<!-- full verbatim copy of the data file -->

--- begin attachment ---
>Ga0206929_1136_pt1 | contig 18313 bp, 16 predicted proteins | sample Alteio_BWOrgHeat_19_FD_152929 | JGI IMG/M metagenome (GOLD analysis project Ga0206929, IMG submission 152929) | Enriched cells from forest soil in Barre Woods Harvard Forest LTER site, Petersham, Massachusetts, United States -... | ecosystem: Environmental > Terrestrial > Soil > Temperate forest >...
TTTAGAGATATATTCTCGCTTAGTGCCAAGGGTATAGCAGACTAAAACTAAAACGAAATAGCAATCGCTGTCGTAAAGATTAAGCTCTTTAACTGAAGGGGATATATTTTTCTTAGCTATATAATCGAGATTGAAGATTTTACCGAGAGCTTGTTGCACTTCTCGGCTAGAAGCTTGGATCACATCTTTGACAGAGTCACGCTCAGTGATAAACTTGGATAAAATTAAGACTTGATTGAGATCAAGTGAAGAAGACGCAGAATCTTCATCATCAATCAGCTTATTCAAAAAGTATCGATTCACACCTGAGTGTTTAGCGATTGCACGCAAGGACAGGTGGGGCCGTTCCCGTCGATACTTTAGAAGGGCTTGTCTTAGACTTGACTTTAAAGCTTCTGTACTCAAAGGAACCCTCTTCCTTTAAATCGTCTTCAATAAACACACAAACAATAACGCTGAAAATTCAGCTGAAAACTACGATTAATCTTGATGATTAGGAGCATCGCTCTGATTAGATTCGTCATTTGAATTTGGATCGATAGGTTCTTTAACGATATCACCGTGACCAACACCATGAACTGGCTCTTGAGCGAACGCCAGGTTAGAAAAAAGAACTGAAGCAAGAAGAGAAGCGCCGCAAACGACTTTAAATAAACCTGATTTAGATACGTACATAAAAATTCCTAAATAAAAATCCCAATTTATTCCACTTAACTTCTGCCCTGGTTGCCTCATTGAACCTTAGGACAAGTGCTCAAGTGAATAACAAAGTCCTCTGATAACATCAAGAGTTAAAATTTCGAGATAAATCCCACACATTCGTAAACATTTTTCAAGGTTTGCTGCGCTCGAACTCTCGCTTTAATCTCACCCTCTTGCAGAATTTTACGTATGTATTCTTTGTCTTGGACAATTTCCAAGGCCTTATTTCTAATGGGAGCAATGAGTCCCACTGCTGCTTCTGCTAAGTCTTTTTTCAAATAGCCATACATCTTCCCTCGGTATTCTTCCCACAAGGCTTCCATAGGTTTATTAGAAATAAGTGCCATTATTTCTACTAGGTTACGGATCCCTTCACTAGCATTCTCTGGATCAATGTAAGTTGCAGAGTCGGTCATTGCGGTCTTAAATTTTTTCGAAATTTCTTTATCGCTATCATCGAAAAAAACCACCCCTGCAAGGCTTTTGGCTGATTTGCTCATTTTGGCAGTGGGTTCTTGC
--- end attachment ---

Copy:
>Ga0206929_1136_pt1 | contig 18313 bp, 16 predicted proteins | sample Alteio_BWOrgHeat_19_FD_152929 | JGI IMG/M metagenome (GOLD analysis project Ga0206929, IMG submission 152929) | Enriched cells from forest soil in Barre Woods Harvard Forest LTER site, Petersham, Massachusetts, United States -... | ecosystem: Environmental > Terrestrial > Soil > Temperate forest >...
TTTAGAGATATATTCTCGCTTAGTGCCAAGGGTATAGCAGACTAAAACTAAAACGAAATAGCAATCGCTGTCGTAAAGATTAAGCTCTTTAACTGAAGGGGATATATTTTTCTTAGCTATATAATCGAGATTGAAGATTTTACCGAGAGCTTGTTGCACTTCTCGGCTAGAAGCTTGGATCACATCTTTGACAGAGTCACGCTCAGTGATAAACTTGGATAAAATTAAGACTTGATTGAGATCAAGTGAAGAAGACGCAGAATCTTCATCATCAATCAGCTTATTCAAAAAGTATCGATTCACACCTGAGTGTTTAGCGATTGCACGCAAGGACAGGTGGGGCCGTTCCCGTCGATACTTTAGAAGGGCTTGTCTTAGACTTGACTTTAAAGCTTCTGTACTCAAAGGAACCCTCTTCCTTTAAATCGTCTTCAATAAACACACAAACAATAACGCTGAAAATTCAGCTGAAAACTACGATTAATCTTGATGATTAGGAGCATCGCTCTGATTAGATTCGTCATTTGAATTTGGATCGATAGGTTCTTTAACGATATCACCGTGACCAACACCATGAACTGGCTCTTGAGCGAACGCCAGGTTAGAAAAAAGAACTGAAGCAAGAAGAGAAGCGCCGCAAACGACTTTAAATAAACCTGATTTAGATACGTACATAAAAATTCCTAAATAAAAATCCCAATTTATTCCACTTAACTTCTGCCCTGGTTGCCTCATTGAACCTTAGGACAAGTGCTCAAGTGAATAACAAAGTCCTCTGATAACATCAAGAGTTAAAATTTCGAGATAAATCCCACACATTCGTAAACATTTTTCAAGGTTTGCTGCGCTCGAACTCTCGCTTTAATCTCACCCTCTTGCAGAATTTTACGTATGTATTCTTTGTCTTGGACAATTTCCAAGGCCTTATTTCTAATGGGAGCAATGAGTCCCACTGCTGCTTCTGCTAAGTCTTTTTTCAAATAGCCATACATCTTCCCTCGGTATTCTTCCCACAAGGCTTCCATAGGTTTATTAGAAATAAGTGCCATTATTTCTACTAGGTTACGGATCCCTTCACTAGCATTCTCTGGATCAATGTAAGTTGCAGAGTCGGTCATTGCGGTCTTAAATTTTTTCGAAATTTCTTTATCGCTATCATCGAAAAAAACCACCCCTGCAAGGCTTTTGGCTGATTTGCTCATTTTGGCAGTGGGTTCTTGC